Russia recently assumed the rotating presidency of the G-8, prompting a discussion in the United States about whether that country shares the civic values of the industrialized nations that are the other members of the group. VOA's Peter Fedynsky looks at the status and prospects of Russian democratic reforms.
As G-8 finance ministers met recently in Moscow to discuss oil supplies and other global economic issues, Secretary of State Condoleezza Rice appeared on American television to say "Some elements of democratization in Russia," as she put it, "seem to be going the wrong way" -- specifically a crackdown on non-governmental organizations and the temporary cutoff of natural gas to Ukraine.
"Clearly the law on non-governmental organizations is a problem,” said the secretary. “Clearly the use of energy in the way that it was used concerning Ukraine is a problem. And Russia is now the president of the G-8 process. We would hope for behavior that is befitting of the president of the G-8 process."
Secretary Rice added that Russia as a whole - her leaders and people alike - needs to fully integrate the democratic values of the original G-8 members into the country's future.
Andrew Kuchins, a Russia expert at the Carnegie Endowment for International Peace in Washington, says wealthy industrialized nations have a major interest in Russian democracy.
"The fundamental argument as to why we should care about Russia being democratic gets back to democratic peace theory, I suppose. Democratic nations tend to be more prosperous, democratic nations tend to be less aggressive in their foreign policies towards their neighbors. Democratic nations generally tend to observe human rights conventions more thoroughly than non-democratic nations."
Mr. Kuchins says Russia's initial encounter with democracy in the 1990s was associated with chaos -- mafia hits in city streets, fraud, corruption, illegal privatization, and loss of international prestige. Since then, President Vladimir Putin has pursued what he calls sovereign democracy, which Andrew Kuchins says is long on Russian sovereignty and short on democracy as it is understood in the G-8.
Instead, Mr. Kuchins says, Mr. Putin has centralized authority by diminishing the independence of his country's media outlets and political opposition. However, Russia expert Anatol Lieven at the New America Foundation, a Washington, DC think tank, says centralization has not made the Kremlin as powerful as it once was.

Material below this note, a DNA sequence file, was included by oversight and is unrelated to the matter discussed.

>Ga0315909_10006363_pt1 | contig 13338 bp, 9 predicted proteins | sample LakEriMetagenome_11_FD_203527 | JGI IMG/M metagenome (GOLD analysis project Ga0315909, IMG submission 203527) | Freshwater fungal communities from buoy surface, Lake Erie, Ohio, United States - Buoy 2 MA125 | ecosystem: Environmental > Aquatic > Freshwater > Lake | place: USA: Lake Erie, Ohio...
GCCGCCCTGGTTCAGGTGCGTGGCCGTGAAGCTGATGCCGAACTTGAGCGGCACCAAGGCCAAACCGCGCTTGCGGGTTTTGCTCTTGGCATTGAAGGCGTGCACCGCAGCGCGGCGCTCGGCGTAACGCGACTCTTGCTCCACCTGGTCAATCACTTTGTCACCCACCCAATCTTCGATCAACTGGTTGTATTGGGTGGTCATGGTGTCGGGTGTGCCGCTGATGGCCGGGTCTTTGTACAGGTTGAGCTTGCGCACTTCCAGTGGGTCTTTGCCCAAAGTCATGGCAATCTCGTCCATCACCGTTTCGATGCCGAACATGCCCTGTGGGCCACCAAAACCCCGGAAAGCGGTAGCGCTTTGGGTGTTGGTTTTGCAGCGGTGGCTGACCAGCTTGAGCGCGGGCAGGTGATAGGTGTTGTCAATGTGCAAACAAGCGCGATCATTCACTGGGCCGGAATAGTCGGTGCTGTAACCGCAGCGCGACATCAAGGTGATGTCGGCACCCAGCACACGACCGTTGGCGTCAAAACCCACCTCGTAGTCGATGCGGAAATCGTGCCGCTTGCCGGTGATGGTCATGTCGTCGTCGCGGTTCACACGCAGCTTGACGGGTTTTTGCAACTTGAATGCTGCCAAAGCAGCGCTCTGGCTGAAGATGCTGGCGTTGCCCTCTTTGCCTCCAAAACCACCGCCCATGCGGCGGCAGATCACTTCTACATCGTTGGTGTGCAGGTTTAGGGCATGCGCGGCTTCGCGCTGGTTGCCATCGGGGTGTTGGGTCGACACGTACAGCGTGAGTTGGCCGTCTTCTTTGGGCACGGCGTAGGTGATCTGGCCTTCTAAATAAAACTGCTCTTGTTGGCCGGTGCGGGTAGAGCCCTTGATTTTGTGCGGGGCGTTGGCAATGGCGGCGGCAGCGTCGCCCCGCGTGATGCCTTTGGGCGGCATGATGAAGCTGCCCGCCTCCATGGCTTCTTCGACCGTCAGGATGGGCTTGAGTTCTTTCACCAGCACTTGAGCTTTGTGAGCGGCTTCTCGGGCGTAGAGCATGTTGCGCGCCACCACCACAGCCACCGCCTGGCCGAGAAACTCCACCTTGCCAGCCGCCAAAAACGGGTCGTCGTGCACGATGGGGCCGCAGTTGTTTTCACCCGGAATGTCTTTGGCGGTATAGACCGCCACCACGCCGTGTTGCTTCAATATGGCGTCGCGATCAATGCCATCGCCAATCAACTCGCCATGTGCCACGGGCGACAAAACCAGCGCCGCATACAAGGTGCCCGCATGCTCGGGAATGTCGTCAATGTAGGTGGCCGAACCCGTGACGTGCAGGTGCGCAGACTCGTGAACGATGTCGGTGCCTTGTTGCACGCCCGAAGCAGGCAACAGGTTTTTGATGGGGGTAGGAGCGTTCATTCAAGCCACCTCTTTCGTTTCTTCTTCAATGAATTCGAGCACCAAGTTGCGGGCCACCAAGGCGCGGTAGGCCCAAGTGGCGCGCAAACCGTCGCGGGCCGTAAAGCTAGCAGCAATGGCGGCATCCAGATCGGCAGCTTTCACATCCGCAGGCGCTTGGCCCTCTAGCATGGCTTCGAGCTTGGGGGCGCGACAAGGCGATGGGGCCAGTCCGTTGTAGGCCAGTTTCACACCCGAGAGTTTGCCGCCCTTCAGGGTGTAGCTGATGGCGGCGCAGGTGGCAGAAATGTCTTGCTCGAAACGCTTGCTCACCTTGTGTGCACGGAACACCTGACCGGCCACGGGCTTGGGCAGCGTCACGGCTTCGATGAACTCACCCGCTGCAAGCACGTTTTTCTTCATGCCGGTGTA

"Actually, the power of the central state remains extremely weak when it comes to influencing what really happens on the ground in most areas of Russia, because the state bureaucracy is too corrupt. It's too in league with local elites, with local businessmen,” Mr. Lieven told us. “So many of the orders given from the Kremlin never actually have any effect on the ground at all."
Anatol Lieven and Andrew Kuchins agree that rising prosperity is creating a Russian middle class. However, they are at odds over the country's prospects for democratic reform.
Mr. Lieven says, "I think the Putin administration is not democratic. It is sincerely developmentalist. But I also think that there are many, many reasons to doubt that it will actually succeed in its program, [which has] to do with many things that we see around large parts of the world: corruption, lack of intelligence and dynamism in the bureaucratic elites, and a whole range of issues."
"The middle class is growing in the Russian Federation,” says Kuchins. “That's something that gives me optimism about the future, because as more people have investments in property that they want to defend, I think over time that will create a demand for more efficient, more transparent political and legal institutions in which they can do that."
Mr. Kuchins notes that the demand for a durable and sustainable Russian democracy will take time and must come from below. In the short term, Russia's membership in the G-8 could help accelerate that country's democracy.